So you’re leading a software development project for the first time, or you’re interested in improving your current project management framework? Below are just of few of my recommended things to focus on.
Don’t Skip The Up-Front Work
Grooming is the (oft-undervalued) job of making sure work items (Jira tickets) are actionable. When requirements are vague or incomplete, engineers are either paralyzed or hampered: if they aren’t blocked by unusuable requirements, they will produce features that are either incorrect or incomplete.
It’s the job of product managers and engineering leaders to groom tickets before getting estimates from the team. This is a classic garbage-in garbage-out scenario: poor tickets produce poor estimates and poor results.
Plan to Change the Plan
“Agile” is so-called for a reason. It’s meant to adapt easily to changing requirements and moving goalposts. The team should be confident in their sprint estimations, and be excited to meet their sprint goals; but unexpected roadblocks and SNAFUs come up at the least opportune times, and adaptability can make or break a project.
When bugs are discovered, they should undergo a standardized process of impact-estimation (how bad is this?) and prioritization (how quickly do we need to resolve it?). If they are deemed important and urgent enough to amend the current sprint, there needs to be another standardized process for descoping some feature work to make room for bug resolution. This change should be communicated not only to your team, but to any external stakeholders as well.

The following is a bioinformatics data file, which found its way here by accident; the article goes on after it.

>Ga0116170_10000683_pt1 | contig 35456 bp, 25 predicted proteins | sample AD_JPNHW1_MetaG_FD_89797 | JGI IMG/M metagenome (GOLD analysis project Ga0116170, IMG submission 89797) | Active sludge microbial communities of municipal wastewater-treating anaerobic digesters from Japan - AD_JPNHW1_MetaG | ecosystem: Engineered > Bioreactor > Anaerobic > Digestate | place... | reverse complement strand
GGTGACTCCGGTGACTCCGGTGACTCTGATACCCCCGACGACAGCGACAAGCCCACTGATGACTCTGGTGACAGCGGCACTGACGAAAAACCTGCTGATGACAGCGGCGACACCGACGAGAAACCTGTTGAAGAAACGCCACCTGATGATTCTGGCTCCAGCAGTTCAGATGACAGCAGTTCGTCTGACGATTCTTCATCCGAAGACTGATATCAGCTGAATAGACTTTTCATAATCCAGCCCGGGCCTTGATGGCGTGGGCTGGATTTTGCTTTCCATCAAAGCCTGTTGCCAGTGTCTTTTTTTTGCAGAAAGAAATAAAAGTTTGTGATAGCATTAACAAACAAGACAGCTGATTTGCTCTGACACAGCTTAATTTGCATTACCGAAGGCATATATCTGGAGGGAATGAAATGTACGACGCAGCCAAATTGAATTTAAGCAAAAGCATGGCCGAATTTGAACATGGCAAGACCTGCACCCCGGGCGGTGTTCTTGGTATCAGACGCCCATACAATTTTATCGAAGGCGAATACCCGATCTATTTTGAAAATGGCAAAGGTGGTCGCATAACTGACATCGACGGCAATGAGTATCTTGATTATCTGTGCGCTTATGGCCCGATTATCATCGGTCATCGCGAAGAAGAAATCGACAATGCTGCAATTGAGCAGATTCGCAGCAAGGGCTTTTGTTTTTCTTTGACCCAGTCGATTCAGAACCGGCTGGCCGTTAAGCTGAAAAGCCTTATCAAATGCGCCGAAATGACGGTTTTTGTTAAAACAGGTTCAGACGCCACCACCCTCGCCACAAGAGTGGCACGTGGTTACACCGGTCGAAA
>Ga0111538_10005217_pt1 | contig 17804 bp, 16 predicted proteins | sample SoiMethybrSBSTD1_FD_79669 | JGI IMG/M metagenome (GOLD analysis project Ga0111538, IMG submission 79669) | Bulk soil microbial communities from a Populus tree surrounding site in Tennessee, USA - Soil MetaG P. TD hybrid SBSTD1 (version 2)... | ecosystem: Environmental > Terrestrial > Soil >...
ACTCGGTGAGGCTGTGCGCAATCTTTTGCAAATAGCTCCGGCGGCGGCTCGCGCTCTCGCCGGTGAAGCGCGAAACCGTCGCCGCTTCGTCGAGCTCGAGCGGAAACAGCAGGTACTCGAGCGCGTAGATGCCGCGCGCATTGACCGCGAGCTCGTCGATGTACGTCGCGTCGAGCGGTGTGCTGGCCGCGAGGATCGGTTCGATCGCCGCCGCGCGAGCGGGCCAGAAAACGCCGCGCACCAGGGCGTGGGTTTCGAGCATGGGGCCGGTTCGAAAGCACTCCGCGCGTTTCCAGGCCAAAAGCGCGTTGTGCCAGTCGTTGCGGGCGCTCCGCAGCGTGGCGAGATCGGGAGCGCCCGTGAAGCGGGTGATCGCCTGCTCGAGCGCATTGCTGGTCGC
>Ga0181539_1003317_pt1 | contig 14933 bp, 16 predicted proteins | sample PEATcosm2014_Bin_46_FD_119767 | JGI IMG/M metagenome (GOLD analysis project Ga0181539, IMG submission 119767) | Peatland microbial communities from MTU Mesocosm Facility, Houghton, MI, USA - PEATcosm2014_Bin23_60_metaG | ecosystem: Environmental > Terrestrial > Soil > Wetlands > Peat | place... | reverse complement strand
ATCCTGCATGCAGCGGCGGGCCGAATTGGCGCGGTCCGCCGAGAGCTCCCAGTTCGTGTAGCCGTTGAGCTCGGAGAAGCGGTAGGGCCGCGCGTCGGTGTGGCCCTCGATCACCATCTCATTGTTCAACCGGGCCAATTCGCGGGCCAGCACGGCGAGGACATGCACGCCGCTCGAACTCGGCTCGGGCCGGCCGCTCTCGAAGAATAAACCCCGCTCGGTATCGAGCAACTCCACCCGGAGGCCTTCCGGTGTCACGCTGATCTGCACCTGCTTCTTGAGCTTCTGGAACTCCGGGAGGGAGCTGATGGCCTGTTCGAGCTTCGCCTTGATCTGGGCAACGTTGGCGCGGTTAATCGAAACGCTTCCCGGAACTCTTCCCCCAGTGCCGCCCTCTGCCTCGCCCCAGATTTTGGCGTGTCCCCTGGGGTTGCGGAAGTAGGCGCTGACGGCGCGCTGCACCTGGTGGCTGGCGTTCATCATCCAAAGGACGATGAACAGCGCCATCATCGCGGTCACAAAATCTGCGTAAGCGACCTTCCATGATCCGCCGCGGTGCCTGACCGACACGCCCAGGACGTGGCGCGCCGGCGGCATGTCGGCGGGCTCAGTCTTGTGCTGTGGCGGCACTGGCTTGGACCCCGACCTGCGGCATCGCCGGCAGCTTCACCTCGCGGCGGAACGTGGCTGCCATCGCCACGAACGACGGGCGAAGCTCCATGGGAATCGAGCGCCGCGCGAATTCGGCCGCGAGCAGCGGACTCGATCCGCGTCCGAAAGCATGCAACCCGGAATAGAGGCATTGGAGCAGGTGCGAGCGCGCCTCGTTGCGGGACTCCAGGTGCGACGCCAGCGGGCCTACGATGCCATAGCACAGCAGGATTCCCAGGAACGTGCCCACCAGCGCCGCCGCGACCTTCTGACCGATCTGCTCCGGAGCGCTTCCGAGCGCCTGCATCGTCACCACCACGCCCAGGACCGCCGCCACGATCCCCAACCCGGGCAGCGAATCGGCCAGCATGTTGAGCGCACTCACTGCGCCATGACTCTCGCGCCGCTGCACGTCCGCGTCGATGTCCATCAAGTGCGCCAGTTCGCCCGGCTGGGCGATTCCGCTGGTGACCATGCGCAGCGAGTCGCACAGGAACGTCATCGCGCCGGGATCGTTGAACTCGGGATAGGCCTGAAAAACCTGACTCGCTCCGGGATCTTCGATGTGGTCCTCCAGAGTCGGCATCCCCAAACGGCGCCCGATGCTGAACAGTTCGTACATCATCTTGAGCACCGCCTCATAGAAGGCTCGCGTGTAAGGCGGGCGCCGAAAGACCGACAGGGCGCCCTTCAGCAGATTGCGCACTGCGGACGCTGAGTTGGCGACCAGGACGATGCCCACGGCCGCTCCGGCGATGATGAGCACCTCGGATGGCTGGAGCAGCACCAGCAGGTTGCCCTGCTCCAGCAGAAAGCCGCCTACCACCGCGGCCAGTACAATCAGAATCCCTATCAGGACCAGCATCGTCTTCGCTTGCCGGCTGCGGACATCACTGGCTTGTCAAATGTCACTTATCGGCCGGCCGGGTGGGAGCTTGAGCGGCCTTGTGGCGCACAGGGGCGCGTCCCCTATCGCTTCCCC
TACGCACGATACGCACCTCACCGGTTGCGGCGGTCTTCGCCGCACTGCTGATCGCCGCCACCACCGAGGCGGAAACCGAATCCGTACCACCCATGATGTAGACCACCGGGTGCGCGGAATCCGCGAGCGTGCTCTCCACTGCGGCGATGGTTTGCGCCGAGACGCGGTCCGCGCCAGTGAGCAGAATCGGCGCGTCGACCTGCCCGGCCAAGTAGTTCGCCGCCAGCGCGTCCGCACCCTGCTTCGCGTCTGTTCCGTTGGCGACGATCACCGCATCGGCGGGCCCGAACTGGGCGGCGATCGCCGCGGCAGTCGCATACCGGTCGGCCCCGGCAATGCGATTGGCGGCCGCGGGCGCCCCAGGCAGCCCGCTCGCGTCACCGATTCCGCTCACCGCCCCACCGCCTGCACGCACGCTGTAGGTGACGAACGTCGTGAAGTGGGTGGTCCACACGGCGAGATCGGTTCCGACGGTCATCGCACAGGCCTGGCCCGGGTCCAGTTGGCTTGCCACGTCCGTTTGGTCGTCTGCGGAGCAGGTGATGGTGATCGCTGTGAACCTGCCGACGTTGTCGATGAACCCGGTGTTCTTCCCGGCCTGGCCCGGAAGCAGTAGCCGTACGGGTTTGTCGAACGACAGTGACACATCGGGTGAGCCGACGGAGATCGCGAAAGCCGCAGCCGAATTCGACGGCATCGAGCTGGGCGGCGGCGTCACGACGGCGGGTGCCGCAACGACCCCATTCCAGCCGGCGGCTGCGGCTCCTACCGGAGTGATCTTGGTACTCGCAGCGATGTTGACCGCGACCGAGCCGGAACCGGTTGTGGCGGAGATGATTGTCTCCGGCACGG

A team that can quickly adapt and communicate a plan of action will build an image of poise and strength (see the below sections on communication). But a team that flails at every new bug will quickly lose the respect of the organization, and will be seen as the bottleneck – instead of the engine of productivity.
Map the Work onto the Organization
Conway’s Law, coined by the renowned Fred Brooks and named after the equaly esteemed Mel Conway, is an axiom regarding the structure of teams:
Any organization that designs a system (defined broadly) will produce a design whose structure is a copy of the organization’s communication structure. 1
The same way that software packages A and B cannot properly integrate without their respective author’s communication, so too does a development team need work-items to be organized in a way that reflect the team. But, “what does that mean?”, you’re probably asking.